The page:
Sunday, July 13, 2008

French co-op bank pays cash for Citigroup's German retail unit

PARIS (AFP) — A regional French cooperative bank pulled out nearly 5.0 billion euros in cash, and took a huge stride into European banking, on Friday by buying the German consumer end of crisis-hit giant Citigroup.

The French bank Credit Mutuel is a cooperative bank founded by a mayor in the middle of the 19th century to help poor farmers and craftsmen.

Citigroup, once the biggest bank in the world, has been brought low by vast asset writedowns connected with the subprime securitisation crisis.

Credit Mutuel, which outmanoeuvred the top German bank Deutsche Bank, said: "With this major acquisition, Credit Mutuel... now takes on a significant position in Europe, thus opening up a second domestic market."

Last year, the German Citibank business made a net profit of 365 million euros. The US group will retain its activities for business customers in Germany, investment banking and a research centre in Frankfurt.

The Credit Mutuel group is based mainly in two regions of France, in Brittany in the northwest and Alsace in the northeast, although in the last 10 years it has expanded in the country and in Belgium, Luxembourg and Switzerland.

It is the second-biggest high-street bank in France with 5,148 branches, owns French bank CIC, says it has 14.9 million customers of whom 13.3 million hold personal accounts, and employs 60,000 staff.

And it said it would pay for the Citigroup German operations, operating under the Citibank name, with 4.9 billion euros in cash when the deal was concluded, probably at the end of this year.

Citigroup, restructuring to boost its balance sheet after massive losses arising from the US subprime home-loan crisis, said the deal would yield a net capital gain of about 4.0 billion dollars.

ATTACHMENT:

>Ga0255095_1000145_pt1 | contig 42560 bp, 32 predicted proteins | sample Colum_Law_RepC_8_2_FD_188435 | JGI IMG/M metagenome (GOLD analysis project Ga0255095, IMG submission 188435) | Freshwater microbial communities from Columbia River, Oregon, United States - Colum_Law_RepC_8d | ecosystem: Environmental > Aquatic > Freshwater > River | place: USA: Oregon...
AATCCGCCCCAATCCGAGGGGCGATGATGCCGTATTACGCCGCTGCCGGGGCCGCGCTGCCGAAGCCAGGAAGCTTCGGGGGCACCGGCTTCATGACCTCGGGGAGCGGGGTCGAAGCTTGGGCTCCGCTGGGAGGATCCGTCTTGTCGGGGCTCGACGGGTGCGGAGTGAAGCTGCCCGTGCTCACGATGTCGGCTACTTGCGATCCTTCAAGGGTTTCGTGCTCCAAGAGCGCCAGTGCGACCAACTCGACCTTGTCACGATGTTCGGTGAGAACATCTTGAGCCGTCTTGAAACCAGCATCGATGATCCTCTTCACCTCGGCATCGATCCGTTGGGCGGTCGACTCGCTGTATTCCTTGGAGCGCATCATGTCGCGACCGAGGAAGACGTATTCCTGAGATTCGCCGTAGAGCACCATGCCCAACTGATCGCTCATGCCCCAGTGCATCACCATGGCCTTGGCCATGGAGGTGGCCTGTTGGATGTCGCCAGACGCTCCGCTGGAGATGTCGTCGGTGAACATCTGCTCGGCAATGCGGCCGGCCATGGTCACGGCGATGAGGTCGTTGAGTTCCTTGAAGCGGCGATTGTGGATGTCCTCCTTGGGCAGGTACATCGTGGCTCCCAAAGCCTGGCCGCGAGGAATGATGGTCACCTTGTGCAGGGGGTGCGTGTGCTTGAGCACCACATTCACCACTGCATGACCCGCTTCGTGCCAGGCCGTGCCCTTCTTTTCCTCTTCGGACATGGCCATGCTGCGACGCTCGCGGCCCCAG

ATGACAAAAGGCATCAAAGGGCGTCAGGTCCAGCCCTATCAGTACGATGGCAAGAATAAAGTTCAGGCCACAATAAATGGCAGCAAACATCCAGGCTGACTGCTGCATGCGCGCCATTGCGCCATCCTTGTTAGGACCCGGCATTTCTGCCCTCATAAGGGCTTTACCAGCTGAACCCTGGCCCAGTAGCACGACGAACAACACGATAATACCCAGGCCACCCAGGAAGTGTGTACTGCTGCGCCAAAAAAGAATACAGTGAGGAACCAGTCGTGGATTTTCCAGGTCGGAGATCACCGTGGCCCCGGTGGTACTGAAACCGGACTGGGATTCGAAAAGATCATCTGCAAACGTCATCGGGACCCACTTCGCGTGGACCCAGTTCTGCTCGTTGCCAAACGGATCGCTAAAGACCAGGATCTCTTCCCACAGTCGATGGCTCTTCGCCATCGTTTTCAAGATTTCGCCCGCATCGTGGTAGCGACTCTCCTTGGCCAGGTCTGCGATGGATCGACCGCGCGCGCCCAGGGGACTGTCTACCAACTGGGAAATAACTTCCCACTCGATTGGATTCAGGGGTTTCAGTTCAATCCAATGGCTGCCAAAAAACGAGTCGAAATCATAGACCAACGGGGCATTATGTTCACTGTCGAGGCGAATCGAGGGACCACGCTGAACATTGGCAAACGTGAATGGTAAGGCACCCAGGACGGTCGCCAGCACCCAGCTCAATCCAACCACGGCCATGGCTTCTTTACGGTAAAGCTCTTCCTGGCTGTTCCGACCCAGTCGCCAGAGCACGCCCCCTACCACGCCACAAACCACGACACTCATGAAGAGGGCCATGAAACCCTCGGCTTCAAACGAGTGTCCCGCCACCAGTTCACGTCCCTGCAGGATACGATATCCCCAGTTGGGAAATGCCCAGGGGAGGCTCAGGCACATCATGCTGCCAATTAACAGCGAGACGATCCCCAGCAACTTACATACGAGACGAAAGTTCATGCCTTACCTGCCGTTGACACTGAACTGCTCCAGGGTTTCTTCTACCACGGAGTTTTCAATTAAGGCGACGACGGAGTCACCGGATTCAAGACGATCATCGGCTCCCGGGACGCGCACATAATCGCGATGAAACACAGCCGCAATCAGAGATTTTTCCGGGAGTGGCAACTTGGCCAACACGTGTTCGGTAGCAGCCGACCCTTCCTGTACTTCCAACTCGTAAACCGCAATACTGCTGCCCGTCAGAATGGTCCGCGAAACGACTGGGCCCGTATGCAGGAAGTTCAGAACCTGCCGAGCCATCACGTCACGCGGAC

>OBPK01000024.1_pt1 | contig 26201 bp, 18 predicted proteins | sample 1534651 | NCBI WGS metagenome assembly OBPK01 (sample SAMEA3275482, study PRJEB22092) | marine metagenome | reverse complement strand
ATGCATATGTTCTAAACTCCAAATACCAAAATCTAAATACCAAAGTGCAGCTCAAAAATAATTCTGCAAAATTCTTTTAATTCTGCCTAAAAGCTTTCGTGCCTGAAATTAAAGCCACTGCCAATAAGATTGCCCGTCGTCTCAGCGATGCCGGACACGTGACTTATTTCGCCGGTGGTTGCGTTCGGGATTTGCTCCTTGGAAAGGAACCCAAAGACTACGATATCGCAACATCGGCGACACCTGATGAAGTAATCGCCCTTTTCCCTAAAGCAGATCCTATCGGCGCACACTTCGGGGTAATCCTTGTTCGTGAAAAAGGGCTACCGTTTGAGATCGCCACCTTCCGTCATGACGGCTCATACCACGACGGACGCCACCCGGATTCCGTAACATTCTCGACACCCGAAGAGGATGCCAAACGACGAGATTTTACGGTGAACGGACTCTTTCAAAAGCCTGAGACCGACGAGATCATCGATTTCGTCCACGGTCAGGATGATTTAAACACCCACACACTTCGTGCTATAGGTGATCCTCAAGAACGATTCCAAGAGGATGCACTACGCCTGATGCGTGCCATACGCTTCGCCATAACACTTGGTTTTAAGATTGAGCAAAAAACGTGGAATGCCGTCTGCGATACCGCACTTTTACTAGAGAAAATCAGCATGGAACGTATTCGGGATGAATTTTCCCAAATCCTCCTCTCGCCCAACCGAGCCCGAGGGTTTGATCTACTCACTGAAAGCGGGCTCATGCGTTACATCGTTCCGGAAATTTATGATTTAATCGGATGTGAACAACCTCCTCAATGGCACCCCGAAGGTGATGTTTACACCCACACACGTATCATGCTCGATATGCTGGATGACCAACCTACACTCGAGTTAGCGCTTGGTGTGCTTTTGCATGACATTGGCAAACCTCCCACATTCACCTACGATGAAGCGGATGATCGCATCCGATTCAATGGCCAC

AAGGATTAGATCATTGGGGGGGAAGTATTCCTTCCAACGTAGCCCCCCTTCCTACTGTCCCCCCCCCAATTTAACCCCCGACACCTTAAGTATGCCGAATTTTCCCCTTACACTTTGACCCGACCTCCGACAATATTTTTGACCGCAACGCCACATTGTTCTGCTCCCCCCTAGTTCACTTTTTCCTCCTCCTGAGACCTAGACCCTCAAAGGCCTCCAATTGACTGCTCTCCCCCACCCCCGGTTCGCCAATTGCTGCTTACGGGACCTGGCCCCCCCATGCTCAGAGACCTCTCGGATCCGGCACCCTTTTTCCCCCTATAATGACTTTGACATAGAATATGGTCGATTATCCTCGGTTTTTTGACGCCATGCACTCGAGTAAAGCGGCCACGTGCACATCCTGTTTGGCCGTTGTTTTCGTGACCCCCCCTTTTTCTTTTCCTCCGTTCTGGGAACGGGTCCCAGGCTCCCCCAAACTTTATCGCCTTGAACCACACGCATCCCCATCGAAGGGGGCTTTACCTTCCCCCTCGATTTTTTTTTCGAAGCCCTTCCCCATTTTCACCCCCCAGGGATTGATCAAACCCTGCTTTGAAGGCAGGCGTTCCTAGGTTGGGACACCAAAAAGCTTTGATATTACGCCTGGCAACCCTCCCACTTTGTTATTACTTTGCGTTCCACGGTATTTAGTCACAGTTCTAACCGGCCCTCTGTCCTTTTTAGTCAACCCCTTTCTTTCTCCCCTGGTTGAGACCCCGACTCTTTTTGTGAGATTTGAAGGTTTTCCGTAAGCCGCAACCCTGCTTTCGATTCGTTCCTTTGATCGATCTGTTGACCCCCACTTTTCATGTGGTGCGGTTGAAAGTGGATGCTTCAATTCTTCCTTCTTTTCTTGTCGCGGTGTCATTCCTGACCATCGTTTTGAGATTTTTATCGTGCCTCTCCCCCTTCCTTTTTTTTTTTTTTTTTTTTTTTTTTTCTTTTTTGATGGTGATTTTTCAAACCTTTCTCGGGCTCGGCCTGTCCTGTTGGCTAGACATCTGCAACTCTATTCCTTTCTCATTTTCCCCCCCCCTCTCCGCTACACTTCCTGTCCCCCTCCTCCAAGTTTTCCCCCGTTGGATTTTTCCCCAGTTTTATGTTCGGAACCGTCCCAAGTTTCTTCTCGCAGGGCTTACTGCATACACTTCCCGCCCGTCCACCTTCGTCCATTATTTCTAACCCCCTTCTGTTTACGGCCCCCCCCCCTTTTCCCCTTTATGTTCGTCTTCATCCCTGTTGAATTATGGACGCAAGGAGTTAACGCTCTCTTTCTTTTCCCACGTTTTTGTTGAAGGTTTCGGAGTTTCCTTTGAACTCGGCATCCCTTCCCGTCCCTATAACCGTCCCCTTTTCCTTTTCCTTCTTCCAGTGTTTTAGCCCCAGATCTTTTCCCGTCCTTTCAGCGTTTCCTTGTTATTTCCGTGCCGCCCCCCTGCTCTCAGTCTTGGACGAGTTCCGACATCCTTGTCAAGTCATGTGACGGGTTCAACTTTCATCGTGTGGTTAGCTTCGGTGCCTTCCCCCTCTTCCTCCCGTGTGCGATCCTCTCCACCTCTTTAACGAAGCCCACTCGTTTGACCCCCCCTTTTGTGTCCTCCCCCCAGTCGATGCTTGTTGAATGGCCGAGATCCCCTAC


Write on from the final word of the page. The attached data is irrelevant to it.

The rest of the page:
The sale fitted its strategy of re-examining all of the group's activities, it said.

Citigroup reported a net loss of 5.1 billion dollars in the first quarter of this year owing to writedowns of 14 billion dollars. In the last quarter of last year it reported losses of 10 billion dollars owing to writedowns of 18 billion dollars.

The US group has said it wants to dispose of assets, mainly in investment and retail, worth about 400 billion dollars and considered non-strategic to activities in the next two to three years.

The group has also announced plans to shed 16,000 staff.

The Citibank business being acquired has 3.3 million customers, 340 branches and 6,700 employees.

Credit Mutuel said: "With seven percent of the market, it is an essential player in consumer credit in Germany."

Last year Credit Mutuel reported the third-highest profits of any French bank, of 2.73 billion euros, after provisions of 300 million euros for subprime exposure which is low by comparison with the huge sums which many banks have had to write down.

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